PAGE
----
The purpose of the present study was to determine the accuracy of nurses' self-reports of absence by examining: (1) the correlation, intra-class correlation, and Cronbach's alpha for self-reported absence and absence as reported in organizational records, (2) difference in central tendency for the two measures of absence and (3) the percentage of nurses who underestimate their absence.
Research on nurses' absenteeism has often relied on self-reports of absence. However, nurses may not be aware of their actual absenteeism, or they may underestimate it.
Self-reported absence from questionnaires completed by 215 Canadian nurses was compared with their absence from organizational records.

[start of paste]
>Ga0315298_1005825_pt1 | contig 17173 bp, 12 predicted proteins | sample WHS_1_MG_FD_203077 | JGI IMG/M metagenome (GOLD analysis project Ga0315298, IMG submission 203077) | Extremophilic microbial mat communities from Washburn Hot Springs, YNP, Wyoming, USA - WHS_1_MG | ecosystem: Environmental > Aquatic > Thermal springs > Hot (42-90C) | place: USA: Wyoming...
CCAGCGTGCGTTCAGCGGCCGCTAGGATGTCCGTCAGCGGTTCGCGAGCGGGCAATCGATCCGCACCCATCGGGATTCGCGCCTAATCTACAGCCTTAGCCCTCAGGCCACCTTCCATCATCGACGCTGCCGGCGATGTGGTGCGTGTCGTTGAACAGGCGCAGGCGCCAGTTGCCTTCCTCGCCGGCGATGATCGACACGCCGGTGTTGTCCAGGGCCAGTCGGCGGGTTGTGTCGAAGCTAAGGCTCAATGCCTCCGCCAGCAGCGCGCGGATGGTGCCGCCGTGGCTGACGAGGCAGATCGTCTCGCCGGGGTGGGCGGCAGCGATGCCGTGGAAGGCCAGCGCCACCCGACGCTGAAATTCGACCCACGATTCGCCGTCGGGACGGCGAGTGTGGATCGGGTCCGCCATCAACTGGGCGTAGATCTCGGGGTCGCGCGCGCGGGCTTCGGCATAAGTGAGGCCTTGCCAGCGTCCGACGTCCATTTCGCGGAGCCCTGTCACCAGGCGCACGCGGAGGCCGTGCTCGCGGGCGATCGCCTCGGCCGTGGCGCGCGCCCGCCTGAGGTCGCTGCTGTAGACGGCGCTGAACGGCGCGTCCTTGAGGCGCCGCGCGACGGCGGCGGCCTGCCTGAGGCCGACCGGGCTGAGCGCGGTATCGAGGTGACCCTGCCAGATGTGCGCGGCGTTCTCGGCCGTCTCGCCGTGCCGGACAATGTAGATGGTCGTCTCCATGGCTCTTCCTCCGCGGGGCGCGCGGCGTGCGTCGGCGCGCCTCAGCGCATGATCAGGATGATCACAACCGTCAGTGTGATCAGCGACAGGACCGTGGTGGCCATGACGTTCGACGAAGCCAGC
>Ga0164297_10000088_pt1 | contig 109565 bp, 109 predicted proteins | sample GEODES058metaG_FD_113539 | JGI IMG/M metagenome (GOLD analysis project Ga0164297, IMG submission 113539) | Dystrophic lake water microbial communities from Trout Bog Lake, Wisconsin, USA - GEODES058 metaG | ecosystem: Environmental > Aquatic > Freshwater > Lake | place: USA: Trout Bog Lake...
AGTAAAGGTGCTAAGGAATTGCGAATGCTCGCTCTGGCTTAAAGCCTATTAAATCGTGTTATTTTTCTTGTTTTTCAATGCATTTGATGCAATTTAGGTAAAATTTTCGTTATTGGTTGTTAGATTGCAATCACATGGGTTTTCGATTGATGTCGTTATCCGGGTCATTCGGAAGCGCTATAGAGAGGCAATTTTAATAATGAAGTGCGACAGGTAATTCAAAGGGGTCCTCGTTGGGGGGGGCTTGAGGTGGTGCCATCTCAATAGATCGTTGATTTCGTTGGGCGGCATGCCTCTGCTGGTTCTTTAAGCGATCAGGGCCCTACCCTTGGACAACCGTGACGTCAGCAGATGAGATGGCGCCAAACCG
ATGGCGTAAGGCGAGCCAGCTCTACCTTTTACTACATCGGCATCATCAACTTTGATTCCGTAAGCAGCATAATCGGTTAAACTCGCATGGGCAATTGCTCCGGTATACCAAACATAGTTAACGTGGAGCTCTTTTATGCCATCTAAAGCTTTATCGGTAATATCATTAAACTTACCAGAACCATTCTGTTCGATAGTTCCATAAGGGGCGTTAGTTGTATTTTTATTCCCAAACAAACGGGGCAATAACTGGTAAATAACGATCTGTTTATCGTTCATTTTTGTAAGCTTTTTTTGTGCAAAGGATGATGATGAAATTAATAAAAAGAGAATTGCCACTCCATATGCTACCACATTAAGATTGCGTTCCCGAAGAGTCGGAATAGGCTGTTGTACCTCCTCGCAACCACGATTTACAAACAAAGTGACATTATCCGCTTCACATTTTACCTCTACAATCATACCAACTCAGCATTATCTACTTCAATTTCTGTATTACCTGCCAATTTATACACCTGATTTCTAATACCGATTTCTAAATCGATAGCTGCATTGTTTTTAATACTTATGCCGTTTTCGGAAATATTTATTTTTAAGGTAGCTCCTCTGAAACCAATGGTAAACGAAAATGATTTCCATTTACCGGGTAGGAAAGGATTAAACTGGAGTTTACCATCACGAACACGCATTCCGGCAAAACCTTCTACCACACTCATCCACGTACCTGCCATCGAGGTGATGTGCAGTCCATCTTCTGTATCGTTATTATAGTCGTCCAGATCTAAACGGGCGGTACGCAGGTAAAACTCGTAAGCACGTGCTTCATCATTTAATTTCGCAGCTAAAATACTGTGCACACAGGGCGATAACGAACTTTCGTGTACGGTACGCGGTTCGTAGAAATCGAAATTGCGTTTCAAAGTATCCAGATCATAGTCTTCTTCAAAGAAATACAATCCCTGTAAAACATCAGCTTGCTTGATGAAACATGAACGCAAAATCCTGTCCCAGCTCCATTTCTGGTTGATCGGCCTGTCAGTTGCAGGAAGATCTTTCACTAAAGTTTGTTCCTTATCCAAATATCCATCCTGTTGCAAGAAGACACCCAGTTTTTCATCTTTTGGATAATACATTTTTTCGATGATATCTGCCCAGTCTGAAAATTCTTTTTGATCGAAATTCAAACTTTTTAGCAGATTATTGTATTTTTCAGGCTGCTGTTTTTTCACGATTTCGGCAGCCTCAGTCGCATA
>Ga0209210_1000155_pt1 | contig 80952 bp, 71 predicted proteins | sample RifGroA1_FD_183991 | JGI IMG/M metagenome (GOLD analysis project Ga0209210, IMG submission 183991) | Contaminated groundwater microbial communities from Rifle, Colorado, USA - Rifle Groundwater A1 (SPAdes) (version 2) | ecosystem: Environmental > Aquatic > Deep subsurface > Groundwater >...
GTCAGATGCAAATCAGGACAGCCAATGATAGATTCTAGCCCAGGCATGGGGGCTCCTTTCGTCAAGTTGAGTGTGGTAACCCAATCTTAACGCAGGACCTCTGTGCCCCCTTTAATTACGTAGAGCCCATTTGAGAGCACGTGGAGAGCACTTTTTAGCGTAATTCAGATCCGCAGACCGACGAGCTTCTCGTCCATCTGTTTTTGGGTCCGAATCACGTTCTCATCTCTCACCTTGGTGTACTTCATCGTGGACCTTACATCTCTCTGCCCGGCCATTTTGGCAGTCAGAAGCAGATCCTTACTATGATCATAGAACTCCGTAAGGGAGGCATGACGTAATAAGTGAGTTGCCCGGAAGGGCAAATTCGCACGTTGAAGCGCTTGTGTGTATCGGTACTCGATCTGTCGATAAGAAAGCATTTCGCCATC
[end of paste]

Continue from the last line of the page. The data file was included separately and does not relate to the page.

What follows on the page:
There is a strong positive correlation, a strong intra-class correlation and Cronbach's alpha for the two measures of absence. However, there is a difference in central tendency that is related to the majority of nurses in this study (51.1%) underestimating their days absent from work.
Research examining the predictors of absence may consider measuring absence with self-reports. Nevertheless, nurses demonstrated a bias to underestimate their absence.
Feedback interventions to reduce absenteeism can be developed to include providing nurses with accurate information about their absence.